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New London mayor moves Columbus statue for safe keeping before city holds meeting on its permanent removal

New London

NEW LONDON, Conn. (WTNH)– The Christopher Columbus statue, which became a point of contention in New London, is now in a warehouse for safe keeping. 

It was at 5 a.m. Sunday morning that the statue which stood in downtown New London for more than 90 years was carefully taken down.

“I made an executive decision to remove the statue because it had just become a lighting rod for civil discontent,” said Mayor Michael Passero, (D) New London.

RELATED: Christopher Columbus statue temporarily removed in Middletown, mayor says it hasn’t been vandalized

The statue of Christopher Columbus was first vandalized during a Black Lives Matter rally a week ago and then a few times after that.

“I wanted to protect it,” said the mayor.

The statue was given to the city in 1928 as a gift from Italian immigrants to thank New London for making them feel welcome. In more recent years it was learned how Columbus enslaved indigenous people during his travels to the new world.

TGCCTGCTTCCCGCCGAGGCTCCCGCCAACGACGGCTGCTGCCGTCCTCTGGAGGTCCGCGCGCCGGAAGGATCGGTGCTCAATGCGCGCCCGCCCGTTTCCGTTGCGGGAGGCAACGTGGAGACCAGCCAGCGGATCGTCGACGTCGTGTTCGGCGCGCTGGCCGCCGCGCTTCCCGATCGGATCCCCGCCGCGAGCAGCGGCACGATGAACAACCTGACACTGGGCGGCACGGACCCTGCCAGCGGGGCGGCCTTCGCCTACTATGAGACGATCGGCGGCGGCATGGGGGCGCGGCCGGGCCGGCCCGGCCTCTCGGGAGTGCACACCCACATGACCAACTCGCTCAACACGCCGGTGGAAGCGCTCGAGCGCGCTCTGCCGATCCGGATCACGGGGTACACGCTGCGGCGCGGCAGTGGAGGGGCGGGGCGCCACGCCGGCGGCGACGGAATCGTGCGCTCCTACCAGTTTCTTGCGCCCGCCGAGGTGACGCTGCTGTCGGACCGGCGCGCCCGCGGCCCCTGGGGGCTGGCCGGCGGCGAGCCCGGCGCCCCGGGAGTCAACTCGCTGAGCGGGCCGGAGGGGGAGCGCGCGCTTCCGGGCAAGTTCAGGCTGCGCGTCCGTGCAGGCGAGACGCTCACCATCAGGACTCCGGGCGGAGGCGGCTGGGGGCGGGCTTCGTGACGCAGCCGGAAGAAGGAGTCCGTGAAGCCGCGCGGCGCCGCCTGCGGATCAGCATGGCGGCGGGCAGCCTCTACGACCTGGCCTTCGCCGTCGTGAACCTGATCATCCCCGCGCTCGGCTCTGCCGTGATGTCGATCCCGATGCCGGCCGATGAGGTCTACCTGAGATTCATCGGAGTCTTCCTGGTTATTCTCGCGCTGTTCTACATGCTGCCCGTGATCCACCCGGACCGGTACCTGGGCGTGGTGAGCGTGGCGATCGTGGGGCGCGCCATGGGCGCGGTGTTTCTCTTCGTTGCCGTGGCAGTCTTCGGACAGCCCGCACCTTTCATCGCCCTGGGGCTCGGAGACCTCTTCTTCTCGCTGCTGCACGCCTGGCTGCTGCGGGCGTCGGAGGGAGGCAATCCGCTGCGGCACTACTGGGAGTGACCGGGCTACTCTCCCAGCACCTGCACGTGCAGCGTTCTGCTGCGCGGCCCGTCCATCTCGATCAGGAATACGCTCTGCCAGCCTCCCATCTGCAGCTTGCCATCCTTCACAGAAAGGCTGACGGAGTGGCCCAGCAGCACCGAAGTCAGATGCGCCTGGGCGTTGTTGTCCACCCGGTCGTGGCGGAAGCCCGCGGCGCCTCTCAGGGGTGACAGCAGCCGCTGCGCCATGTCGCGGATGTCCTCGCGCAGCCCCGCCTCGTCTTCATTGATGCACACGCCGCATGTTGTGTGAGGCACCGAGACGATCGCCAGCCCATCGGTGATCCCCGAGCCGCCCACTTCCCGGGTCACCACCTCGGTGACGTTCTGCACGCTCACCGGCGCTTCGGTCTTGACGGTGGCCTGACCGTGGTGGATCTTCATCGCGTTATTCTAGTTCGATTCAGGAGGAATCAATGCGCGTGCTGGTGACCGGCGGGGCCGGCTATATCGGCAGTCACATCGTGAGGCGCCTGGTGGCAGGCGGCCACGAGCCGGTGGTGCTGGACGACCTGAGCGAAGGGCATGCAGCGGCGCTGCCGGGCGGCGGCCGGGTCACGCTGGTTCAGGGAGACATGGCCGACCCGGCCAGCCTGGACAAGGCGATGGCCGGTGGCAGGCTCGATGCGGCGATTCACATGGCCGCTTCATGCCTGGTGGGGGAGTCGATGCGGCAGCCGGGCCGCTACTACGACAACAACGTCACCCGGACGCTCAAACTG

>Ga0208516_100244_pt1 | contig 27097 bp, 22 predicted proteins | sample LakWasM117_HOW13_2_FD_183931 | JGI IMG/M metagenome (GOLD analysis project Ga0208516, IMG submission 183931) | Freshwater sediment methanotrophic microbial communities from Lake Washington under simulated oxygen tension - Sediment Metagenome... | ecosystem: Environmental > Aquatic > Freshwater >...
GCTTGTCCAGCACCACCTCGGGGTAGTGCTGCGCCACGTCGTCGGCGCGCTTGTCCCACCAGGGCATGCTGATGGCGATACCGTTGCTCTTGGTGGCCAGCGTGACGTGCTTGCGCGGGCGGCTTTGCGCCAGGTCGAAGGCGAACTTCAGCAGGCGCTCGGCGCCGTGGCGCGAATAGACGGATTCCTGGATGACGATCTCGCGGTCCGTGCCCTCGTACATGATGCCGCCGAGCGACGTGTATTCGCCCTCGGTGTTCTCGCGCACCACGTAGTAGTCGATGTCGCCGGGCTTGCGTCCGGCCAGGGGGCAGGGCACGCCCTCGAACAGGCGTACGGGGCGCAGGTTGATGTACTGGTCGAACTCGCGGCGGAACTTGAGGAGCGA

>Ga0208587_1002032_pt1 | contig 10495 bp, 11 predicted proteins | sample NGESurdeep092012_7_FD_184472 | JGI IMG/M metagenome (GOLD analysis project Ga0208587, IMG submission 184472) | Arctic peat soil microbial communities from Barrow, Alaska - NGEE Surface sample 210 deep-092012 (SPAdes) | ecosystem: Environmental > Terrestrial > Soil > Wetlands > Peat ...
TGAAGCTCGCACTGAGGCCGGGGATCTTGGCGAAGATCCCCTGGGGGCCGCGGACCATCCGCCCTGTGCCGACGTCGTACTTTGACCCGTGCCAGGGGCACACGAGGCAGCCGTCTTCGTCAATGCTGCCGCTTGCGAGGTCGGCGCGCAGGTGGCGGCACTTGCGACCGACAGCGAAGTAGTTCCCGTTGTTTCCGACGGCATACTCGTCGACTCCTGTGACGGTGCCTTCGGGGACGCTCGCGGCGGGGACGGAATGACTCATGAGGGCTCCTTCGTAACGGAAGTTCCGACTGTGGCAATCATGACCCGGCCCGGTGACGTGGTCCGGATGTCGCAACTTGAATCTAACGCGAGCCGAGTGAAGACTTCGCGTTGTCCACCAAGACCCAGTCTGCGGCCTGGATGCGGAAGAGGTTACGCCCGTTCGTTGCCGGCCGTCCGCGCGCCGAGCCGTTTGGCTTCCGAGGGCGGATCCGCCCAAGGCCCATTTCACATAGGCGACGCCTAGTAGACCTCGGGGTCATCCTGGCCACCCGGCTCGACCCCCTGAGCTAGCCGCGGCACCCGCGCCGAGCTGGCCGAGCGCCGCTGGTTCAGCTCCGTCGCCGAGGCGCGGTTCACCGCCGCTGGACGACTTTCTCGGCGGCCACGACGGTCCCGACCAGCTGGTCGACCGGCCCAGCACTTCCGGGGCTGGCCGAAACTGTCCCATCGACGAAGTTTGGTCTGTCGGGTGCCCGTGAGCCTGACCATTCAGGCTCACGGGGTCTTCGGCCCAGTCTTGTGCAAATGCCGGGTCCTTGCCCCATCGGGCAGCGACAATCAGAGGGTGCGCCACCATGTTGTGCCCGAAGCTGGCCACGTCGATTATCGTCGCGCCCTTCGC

“I think it’s the right thing,” said New London resident Dawn Strickland. “I just feel bad for the Italians for the purpose why the statue was given to the city in the first place.”

RELATED: Statues of Christopher Columbus vandalized in New London, New Haven, calls for removal

City councilor Curtis K. Goodwin does not believe the statue should be placed on public property.

“Stone shouldn’t be the reason why millions of people of color are offended everyday as they walk by watching a man being idolized,” said Goodwin.

The city council is holding a special meeting on Tuesday at 6 p.m. specifically to discuss the statue and the council could vote on whether or not to permanently remove it.

Goodwin believes that during tonight’s regularly scheduled city council meeting a lot of people will be weighing in on this situation during that public comment period as well.

“There are people that want this statue reestablished in another neighborhood in the city,” said Mayor Passero. “That will probably come up in the discussions.”

The mayor says descendants of those who gifted the statue to the city support his decision to move it but are disappointed it had to be moved.

“I do think there’s a place in history for it,” said Goodwin. “I personally would love to see it at the Lyman Allyn Museum.”

Columbus Square and Columbus Corner are named for what was once cemented in this city’s history.

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